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Interview with Borya Shakhnovich, CEO of airSlate

“API integration allows organizations to streamline operations”

Sarah Schlothauer
© Shutterstock / blossomstar

We spoke with Borya Shakhnovich, CEO of airSlate, about the capabilities of no-code solutions and how they help empower non-technical business users. Borya Shakhnovich discusses some tips and things to consider when developing APIs and how airSlate overcame challenges during API development.

JAXenter: Thank you for taking the time to talk with us! First, let’s discuss no-code. What capabilities does no-code open up and how do APIs tie into this?

Borya Shakhnovich: In its simplest of terms, no-code solutions empower non-technical business users to build software applications without needing deep knowledge of coding. With the development of these tools, the average marketer, business analyst, or administrator can independently automate workflows or create and deploy applications without the oversight of IT.

No-code applications typically eliminates the need for API programming, which is ideal for non-technical users or smaller organizations with less resources to spare.

JAXenter: Do APIs introduce any limitations?

Borya Shakhnovich: Compared to no-code/low-code solutions, APIs require programming skills, and integrations can often demand frequent updates, which can take a significant amount of time and money. Further, APIs do not inherently pose security risks, but without proper training and oversight, there’s always the potential an API can cause a security breach within an organization.

The largest downfall — and difference — between APIs and no-code solutions is that APIs require more knowledge to start and more oversight to move forward.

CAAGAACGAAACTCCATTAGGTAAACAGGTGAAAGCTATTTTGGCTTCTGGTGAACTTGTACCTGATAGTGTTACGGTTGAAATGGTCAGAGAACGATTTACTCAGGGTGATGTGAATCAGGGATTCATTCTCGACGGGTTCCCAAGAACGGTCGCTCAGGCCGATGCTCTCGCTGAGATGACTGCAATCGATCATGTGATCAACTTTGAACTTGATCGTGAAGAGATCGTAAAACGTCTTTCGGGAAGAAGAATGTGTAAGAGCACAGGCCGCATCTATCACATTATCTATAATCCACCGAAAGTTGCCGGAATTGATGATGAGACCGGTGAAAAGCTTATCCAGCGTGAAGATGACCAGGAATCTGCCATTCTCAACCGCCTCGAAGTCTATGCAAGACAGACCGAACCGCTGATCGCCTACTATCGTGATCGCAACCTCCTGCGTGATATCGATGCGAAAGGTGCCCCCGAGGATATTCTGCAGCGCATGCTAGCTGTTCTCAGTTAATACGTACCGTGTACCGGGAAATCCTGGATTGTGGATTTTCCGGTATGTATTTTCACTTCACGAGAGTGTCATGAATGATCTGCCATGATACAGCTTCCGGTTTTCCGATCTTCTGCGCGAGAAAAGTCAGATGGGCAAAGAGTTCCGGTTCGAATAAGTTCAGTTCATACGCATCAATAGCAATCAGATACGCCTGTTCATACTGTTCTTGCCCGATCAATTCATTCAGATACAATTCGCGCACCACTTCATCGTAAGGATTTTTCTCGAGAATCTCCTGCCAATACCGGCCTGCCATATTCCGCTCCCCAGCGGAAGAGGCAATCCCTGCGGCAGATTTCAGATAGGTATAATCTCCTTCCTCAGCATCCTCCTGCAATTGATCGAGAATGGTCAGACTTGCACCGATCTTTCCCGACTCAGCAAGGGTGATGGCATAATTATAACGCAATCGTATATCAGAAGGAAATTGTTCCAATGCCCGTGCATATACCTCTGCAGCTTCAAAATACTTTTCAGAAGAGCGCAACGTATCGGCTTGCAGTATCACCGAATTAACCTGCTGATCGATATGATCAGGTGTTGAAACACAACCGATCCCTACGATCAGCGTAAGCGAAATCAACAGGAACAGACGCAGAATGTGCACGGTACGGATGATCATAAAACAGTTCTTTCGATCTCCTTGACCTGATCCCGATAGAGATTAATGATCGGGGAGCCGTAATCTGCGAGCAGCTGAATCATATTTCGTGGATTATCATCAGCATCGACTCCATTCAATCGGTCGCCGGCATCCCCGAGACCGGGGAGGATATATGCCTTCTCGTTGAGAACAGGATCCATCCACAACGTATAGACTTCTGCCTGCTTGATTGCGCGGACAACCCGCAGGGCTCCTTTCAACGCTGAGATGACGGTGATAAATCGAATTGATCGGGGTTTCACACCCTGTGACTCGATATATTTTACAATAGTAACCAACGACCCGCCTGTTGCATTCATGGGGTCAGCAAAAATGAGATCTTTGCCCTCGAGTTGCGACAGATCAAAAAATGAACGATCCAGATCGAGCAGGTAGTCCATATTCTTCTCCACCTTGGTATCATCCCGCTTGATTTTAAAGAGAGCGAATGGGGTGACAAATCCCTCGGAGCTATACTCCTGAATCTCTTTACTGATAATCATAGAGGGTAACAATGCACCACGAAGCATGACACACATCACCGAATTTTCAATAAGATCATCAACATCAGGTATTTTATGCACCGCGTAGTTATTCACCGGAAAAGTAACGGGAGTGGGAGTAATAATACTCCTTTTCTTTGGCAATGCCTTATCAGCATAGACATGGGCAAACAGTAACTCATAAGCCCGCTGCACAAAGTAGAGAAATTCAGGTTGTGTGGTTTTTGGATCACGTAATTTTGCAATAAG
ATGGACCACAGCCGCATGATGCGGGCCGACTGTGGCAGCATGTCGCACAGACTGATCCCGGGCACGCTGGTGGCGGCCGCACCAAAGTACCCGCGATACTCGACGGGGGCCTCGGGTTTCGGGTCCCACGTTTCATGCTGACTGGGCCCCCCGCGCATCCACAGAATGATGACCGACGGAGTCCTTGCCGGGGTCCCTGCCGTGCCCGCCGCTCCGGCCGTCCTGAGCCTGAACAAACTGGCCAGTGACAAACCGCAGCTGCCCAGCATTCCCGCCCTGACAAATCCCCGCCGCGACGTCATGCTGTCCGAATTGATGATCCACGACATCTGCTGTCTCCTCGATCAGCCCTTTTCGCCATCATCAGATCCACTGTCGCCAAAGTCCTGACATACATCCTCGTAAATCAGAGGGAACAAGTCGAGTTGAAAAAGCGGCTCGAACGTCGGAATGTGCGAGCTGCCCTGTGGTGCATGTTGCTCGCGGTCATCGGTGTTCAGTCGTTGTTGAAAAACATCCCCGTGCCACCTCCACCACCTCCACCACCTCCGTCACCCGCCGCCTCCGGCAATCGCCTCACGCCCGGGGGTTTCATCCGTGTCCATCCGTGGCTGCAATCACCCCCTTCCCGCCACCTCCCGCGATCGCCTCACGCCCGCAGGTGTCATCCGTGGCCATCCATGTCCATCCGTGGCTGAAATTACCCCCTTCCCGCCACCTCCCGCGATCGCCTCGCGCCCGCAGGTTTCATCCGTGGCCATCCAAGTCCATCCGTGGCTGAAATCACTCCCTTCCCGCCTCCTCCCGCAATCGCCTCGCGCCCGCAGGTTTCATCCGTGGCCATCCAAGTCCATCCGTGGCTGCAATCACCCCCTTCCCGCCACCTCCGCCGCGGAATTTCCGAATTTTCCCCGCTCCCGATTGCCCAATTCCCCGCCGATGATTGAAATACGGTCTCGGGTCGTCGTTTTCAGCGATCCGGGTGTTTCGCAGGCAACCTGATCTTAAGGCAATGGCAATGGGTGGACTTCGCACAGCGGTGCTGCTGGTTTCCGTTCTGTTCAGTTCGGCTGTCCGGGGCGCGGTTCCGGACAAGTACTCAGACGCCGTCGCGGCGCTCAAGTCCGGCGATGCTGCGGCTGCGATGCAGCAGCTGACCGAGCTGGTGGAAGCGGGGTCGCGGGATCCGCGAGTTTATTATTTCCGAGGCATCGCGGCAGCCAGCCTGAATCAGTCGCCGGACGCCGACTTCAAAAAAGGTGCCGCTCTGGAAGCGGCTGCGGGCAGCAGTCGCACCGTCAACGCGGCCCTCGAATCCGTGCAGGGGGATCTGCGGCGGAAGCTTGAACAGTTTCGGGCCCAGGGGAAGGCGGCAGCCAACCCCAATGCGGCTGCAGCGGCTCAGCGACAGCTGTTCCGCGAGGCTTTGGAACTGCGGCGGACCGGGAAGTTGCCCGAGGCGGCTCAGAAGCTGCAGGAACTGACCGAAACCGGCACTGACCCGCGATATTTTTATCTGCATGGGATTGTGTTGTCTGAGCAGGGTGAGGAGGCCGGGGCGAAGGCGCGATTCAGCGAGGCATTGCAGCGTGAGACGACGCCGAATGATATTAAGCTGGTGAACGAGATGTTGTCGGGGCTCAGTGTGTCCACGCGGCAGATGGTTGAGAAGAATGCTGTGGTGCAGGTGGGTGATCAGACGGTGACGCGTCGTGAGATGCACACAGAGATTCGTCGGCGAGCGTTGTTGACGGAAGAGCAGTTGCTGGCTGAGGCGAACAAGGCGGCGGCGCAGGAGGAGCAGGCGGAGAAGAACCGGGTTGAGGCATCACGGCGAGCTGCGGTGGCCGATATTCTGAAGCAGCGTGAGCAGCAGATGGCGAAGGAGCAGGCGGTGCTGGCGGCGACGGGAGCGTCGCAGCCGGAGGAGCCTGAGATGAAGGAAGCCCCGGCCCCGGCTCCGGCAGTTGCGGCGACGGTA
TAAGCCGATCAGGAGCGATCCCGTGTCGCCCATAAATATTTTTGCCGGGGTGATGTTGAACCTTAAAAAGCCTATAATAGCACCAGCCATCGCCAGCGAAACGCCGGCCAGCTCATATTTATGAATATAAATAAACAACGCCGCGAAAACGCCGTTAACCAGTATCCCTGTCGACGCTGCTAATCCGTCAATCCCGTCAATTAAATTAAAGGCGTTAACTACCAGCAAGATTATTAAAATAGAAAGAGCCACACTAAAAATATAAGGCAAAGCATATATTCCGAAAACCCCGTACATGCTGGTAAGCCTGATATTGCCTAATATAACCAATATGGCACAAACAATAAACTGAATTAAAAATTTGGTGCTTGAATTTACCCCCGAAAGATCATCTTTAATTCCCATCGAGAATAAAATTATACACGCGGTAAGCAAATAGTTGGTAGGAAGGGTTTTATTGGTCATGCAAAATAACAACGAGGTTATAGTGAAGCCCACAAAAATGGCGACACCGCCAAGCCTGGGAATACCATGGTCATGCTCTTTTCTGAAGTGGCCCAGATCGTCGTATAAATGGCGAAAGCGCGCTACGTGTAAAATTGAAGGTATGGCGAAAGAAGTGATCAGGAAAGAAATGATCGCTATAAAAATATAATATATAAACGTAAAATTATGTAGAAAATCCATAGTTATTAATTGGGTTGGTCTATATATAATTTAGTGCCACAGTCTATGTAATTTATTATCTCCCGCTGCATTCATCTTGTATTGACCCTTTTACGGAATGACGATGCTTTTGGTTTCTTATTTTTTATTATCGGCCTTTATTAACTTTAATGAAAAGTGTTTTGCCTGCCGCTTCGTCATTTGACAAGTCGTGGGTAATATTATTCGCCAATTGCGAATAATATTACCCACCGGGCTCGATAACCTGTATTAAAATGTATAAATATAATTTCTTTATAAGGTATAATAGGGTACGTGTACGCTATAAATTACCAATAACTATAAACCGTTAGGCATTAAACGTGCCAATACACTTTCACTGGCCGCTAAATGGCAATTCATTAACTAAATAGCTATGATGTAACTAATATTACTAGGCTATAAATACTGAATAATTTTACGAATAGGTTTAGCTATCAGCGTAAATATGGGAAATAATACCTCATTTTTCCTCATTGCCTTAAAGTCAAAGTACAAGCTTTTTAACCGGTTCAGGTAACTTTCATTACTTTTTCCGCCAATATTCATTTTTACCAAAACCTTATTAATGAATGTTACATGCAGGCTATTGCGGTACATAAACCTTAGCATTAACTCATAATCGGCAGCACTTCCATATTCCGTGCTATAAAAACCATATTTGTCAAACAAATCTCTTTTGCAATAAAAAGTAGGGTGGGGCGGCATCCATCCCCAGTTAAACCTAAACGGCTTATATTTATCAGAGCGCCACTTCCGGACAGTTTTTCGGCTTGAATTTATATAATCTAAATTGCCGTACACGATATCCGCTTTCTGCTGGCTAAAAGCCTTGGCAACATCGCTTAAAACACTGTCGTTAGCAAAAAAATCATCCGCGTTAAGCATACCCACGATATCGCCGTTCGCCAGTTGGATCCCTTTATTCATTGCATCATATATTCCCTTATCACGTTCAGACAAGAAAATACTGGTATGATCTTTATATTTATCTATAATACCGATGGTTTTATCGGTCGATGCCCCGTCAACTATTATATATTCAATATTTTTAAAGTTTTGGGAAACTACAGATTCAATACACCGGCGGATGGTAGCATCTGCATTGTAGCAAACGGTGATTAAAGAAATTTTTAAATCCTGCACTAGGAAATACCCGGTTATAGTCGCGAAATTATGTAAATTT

JAXenter: When airSlate was designing its new API platform, what were some of the challenges you encountered, and how did you overcome them?

Borya Shakhnovich: Our signNow API eSignature platform empowers users to integrate eSignature workflows into custom apps, CRM, or websites in less than 10 minutes. We created it to be as seamless to integrate as our no-code solutions.

While we didn’t face one large-scale issue in building the API, our design team and engineers needed to create the API guided by answering three questions: What business value will this bring to our customers, who is our audience, and what can they fully gain from this API integration?

Additionally, it was critical during the design process that the API updates remained extremely user and developer-friendly, as well as scalable. Given the API was first developed seven years ago, our team had to keep updates backwards-compatible to ensure that the old and new versions of signNow could work together. Once addressed, we were able to roll out a competitive API that has an easy setup, serves companies in a way that serves strategic business needs, and prioritizes security and compliance.

JAXenter: Of course, API security and the risk of unauthorized access is also a big topic. Do you have any advice on how to ensure API confidentiality?